Client Catches – Patterns in habits and behaviour are key!

Client Catches – Patterns in habits and behaviour are key!

Even though I have been chasing bass with lures for over 25 years, it was in the final 7 years preparation to becoming a shore based, bass fishing guide, that I fished ‘my’ 120 marks in as many differing wind, weather, tidal and sea conditions as possible – painstaking yes, but definitely worth it. My Blog series Analysis of my bass fishing diary (currently at Part 9 with 3 more to be written later this autumn) scrutinises the hard data that I collected – data that greatly assists me in deciding exactly ‘where’ I guide my clients.

Clearly, nobody owns the coastline therefore, when I say ‘my bass marks’ what I mean is that these are areas of coastline where I have built up extensive knowledge, so that I can give my clients the best possible chance, on the day in question, in whatever conditions we face (bar extremes) of catching one of these wonderful sporting fish.

These exact locations can be very, very specific. Indeed, my clients will often be casting lures into underwater zones of reef and patches of sand as small as 2m², gullies/inlets as narrow as 4m and even in the vicinity of 1m² depressions/scours set within reef systems.

Decisions, decisions…

The south Devon coastline is vast and varied, encompassing prominent headlands, remote coves, beautiful estuaries and reef systems that stretch for hundreds of yards. I tend to have clusters of marks so that my clients and I (in the course of my personal fishing) can move with the tide, be it flood or ebb to fish differing types of ground, quite possibly where different lure types are also required.

So ‘when’ and ‘how’ do I decide on a particular stretch, considering these marks are spread out over 15 miles of stunning natural beauty? I would say that 70 – 80% of the time, the region of coastline is selected based on the wind direction and strength – this is decided no earlier than 48 hours prior to the session so that I have an accurate picture of the water clarity and wave height.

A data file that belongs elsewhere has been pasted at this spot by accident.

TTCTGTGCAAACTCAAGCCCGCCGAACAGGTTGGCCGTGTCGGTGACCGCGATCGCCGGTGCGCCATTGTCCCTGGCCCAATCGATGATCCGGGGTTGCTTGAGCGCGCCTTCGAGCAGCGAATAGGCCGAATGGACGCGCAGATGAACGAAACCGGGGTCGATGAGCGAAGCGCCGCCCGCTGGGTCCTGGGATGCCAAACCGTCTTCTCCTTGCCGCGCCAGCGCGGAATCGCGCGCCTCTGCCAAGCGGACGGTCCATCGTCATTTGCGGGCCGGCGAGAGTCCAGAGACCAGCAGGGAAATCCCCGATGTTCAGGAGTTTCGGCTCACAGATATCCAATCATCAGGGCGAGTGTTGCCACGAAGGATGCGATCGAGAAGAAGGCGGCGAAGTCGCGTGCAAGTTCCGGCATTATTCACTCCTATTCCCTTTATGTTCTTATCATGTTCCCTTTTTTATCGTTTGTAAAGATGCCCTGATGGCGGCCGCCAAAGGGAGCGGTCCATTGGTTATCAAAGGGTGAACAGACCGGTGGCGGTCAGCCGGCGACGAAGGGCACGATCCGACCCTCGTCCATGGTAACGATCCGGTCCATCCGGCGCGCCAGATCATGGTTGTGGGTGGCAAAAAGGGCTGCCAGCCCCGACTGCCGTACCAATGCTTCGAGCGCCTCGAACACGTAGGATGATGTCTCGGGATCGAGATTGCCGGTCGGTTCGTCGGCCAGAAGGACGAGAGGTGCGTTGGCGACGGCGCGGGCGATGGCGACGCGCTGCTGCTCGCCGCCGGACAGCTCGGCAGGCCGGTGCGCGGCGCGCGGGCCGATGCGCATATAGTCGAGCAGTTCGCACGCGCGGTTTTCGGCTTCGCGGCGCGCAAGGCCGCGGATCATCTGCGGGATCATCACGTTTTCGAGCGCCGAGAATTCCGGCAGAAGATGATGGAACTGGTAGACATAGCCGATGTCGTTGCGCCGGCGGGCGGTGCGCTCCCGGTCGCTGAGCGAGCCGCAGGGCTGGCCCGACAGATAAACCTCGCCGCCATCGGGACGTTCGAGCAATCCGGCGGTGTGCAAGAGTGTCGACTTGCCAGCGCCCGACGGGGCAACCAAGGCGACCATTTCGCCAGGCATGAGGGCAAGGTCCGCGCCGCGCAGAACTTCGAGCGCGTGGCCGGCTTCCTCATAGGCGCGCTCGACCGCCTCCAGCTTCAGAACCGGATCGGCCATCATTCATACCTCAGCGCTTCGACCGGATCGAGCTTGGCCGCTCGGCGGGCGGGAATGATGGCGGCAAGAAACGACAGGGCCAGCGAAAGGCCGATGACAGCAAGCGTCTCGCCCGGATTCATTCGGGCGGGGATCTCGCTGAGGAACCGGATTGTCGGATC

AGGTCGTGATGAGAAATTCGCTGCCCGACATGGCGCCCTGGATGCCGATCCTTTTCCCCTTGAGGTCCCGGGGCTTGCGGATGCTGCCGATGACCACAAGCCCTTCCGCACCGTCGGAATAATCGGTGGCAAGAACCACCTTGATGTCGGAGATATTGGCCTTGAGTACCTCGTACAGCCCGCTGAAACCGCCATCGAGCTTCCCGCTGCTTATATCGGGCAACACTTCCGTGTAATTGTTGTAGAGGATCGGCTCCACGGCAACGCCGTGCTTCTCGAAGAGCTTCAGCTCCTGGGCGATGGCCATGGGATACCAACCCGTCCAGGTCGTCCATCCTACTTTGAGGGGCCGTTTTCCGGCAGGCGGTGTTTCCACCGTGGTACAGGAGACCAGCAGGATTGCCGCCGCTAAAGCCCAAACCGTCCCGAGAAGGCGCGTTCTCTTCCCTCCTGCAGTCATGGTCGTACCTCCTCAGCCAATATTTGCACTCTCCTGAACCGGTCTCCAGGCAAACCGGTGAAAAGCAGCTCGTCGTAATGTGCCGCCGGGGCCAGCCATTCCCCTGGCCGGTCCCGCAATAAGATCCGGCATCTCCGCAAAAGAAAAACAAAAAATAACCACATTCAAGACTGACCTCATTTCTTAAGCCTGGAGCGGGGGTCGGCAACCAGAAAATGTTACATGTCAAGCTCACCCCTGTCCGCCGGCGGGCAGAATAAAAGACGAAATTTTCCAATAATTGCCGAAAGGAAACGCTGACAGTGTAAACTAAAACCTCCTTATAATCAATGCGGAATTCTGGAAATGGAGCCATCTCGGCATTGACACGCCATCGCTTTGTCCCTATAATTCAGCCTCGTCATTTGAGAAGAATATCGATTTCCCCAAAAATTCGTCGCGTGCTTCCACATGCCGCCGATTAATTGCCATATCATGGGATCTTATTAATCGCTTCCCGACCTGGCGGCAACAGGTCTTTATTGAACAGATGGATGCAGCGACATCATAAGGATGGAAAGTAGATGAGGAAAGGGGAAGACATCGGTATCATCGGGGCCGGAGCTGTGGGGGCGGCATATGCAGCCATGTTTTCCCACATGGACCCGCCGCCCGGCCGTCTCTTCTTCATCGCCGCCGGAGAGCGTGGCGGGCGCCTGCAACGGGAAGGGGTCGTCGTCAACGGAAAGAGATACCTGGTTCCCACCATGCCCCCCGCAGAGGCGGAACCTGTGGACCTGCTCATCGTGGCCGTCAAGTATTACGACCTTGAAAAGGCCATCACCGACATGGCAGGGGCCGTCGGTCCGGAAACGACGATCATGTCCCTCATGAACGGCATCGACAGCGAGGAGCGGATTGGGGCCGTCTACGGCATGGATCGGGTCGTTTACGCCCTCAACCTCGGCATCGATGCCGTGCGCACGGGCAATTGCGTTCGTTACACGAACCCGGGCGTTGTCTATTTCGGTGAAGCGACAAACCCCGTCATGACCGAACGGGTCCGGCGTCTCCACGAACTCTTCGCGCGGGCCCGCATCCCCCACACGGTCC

NOTE: – I am extremely lucky here in south Devon in that the water clears remarkably quickly following strong onshore winds. It is also rare that I cannot find a safe, fishable mark for my clients – even late into the autumn and early winter.

Other factors that dictate where I will guide a client (s) are: the previous day’s catches and when similar conditions are expected, a client’s fitness or ability to walk long distances, if a client wants to learn a specific skill (for example, how to fish soft plastics over a shallow reef) or the tide times of low and high water – particularly if a client has specified a time of day they can fish due to other commitments.

Early morning mark

Steve, my client for this session, was eager to experience some lure fishing in darkness, but with the swell (and overall wave height) due to increase markedly during the latter part of the day, I decided a very early meet, in order to fish in darkness into daylight was the way forward.

Most importantly though – with the high spring tide peaking at 0843 and dawn at 0610, there was a very specific area (and one excellent mark in particular) that I wanted Steve to fish in daylight – a place where I have experienced some excellent bass lure fishing at first light.